While the Court’s ruling, as outlined above, was strongly welcomed by concerned parties, especially companies that are considerably involved in transnational business and, as a result, carry out a significant portion, if not the entirety, of its communications with foreign parties via email and other electronic means of communication, it is important to emphasize one caveat: not all email communications will be accorded the same weight by courts as means of evidence. Only those emails that meet the conditions outlined in the Law and its Regulations will be admitted and accorded weight by courts as means of evidence within the ambit of civil, commercial and administrative transactions. And, in addition to the various other conditions outlined in the Law and the Regulations for electronic communications to carry weight as means of evidence, there must exist an electronic signature that belongs to the originator of the ‘document’, and that electronic signature must be issued by one of the companies that have a valid license from ITIDA. According to information on ITIDA’s official website, there are currently four entities that have licenses from ITIDA to carry out activities and provide services related to electronic signatures.

Below is a brief summary of the key aspects of the new Regulations:

Advancing the Existing Electronic System

The most notable amendment in the Regulations is the broadening of the electronic tools that regulate electronic communications under the umbrella of the Law. The Law originally established (a) electronic signatures (“E-signatures”), (b) electronic writing and (c) electronic documents as the three legally recognizable mediums that are subject to the provisions of the Law and its Regulations. The amended Regulations have now established the following tools:

Electronic Seal

This is defined as an electronic signature that allows for the identification of a juridical person (i.e. the seal creator) and distinguishes it from other juridical persons.

Electronic Time Stamp

This is what is placed on an electronic document and takes the form of letters, numbers, symbols, signs or other that link that data to a specific time to prove the existence of the electronic document at that specific time.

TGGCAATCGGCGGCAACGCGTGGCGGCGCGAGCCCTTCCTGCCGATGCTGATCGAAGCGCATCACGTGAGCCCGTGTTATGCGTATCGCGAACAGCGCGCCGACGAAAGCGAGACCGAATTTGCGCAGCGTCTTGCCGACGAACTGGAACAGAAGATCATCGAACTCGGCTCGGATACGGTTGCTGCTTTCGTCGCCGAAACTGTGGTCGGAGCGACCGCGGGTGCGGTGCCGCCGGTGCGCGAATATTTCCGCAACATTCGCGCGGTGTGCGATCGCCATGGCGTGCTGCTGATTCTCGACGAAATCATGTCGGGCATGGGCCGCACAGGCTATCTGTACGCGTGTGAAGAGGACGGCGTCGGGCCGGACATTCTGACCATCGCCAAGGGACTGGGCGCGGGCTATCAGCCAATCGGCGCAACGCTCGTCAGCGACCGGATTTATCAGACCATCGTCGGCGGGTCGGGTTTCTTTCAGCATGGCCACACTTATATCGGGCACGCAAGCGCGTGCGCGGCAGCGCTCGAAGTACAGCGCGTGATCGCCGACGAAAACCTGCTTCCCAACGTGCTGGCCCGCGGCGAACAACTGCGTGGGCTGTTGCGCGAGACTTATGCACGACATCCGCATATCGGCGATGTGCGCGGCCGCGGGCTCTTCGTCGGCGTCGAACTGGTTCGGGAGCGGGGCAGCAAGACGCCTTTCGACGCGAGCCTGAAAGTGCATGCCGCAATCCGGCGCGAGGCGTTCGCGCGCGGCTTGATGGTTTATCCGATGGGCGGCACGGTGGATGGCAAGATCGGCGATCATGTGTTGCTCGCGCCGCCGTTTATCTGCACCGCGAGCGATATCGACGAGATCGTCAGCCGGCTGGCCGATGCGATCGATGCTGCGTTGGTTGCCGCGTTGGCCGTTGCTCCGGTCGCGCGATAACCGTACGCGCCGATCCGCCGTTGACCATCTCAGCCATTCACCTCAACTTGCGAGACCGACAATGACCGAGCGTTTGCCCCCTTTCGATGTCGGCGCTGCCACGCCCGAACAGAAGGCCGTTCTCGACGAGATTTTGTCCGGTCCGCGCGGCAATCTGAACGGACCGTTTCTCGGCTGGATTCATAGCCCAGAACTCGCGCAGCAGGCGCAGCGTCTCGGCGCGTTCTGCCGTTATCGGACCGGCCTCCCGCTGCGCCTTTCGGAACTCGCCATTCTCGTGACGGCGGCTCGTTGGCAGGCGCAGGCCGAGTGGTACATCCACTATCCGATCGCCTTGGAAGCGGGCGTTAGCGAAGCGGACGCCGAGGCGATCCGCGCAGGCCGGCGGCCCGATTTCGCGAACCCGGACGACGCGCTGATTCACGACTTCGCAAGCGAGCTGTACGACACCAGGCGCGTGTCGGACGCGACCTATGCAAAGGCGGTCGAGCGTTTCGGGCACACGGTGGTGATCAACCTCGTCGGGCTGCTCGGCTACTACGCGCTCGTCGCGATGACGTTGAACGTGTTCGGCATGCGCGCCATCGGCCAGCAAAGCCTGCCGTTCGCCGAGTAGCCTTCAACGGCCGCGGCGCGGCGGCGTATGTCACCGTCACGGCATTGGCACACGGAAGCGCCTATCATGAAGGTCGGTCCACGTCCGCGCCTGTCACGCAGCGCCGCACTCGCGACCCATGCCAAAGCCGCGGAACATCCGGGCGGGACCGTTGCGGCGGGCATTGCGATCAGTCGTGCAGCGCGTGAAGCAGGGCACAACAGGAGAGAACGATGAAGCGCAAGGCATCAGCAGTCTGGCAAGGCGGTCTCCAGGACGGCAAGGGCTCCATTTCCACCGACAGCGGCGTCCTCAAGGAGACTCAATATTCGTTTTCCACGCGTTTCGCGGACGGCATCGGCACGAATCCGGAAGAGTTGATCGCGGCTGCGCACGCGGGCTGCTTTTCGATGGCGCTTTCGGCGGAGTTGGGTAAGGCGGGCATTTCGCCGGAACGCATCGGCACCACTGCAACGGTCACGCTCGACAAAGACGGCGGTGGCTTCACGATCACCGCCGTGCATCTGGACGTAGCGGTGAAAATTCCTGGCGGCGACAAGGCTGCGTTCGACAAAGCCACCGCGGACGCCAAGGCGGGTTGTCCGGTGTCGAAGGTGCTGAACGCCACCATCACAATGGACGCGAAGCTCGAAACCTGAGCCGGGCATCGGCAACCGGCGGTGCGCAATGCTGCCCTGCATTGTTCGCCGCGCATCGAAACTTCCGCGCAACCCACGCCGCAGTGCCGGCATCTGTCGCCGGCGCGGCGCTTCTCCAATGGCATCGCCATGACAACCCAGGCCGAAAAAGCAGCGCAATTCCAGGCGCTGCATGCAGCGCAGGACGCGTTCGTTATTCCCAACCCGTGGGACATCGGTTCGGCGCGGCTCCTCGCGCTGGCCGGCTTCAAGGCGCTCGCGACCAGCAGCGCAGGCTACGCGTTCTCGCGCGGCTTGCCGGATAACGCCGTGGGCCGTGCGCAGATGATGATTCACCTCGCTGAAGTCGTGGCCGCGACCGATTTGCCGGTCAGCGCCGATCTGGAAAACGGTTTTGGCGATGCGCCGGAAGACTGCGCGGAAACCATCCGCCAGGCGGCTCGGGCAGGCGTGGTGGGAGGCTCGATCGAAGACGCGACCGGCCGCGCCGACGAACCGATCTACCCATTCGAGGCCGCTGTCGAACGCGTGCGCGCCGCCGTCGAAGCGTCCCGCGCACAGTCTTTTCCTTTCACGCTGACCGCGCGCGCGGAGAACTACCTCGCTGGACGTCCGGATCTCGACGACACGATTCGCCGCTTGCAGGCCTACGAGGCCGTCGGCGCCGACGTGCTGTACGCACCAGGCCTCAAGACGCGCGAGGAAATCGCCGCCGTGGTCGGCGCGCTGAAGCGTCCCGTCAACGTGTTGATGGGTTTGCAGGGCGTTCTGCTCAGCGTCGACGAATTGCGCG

E-Signature Tool

This secure electronic medium enhances the E-signature process as it will be used in creating and installing an E-signature on an e-document through the use of smart cards, separate electronic chips or other systems that are identical in achieving the required functions (subject to the technical and technological requirements within the Regulations).

What is clear from these additions is that the legislator has sought new tools to ensure the authenticity of electronic communications and documents. From a legal standpoint, these new electronic tools work to safeguard the position of parties entering into agreements by adding strict requirements aiming to minimize the likelihood of any misconduct, forgery or other forms of manipulation that threaten the legitimacy of electronically-concluded documents.

New Condition for E-Signature Creation

The Old Regulations established six strict conditions that must be fulfilled to ensure that the system for forming data associated with E-signature creation is secure. This includes, inter alia, exclusivity and secrecy of the E-signature creation data and protection of the E-signature against forgery, imitation, perversion, or any other forms of manipulation.

The new Regulations add a further condition that heightens the control and security associated with E-signature creation. In this regard, it is now required that the system links the E-signature with the electronic document in a unique manner that prevents any undetected modification after the signature process.

The Way Forward

The Regulations establish new electronic tools and enhance the provisions regarding the authenticity of the mediums in a manner that aims to safeguard the rights of parties using electronic documents.
Although the Court’s judgement has paved the way for the admissibility of emails (and potentially other electronic documentation) under Egyptian Law, it is still unclear how this will be implemented in the near future. Concerned parties (i.e., companies and merchants that frequently conduct their dealings and transactions via emails and other electronic means) are advised to take precautionary measures to ensure that they can benefit from the Law and its Regulations when a dispute arises and issues of proof become highly relevant.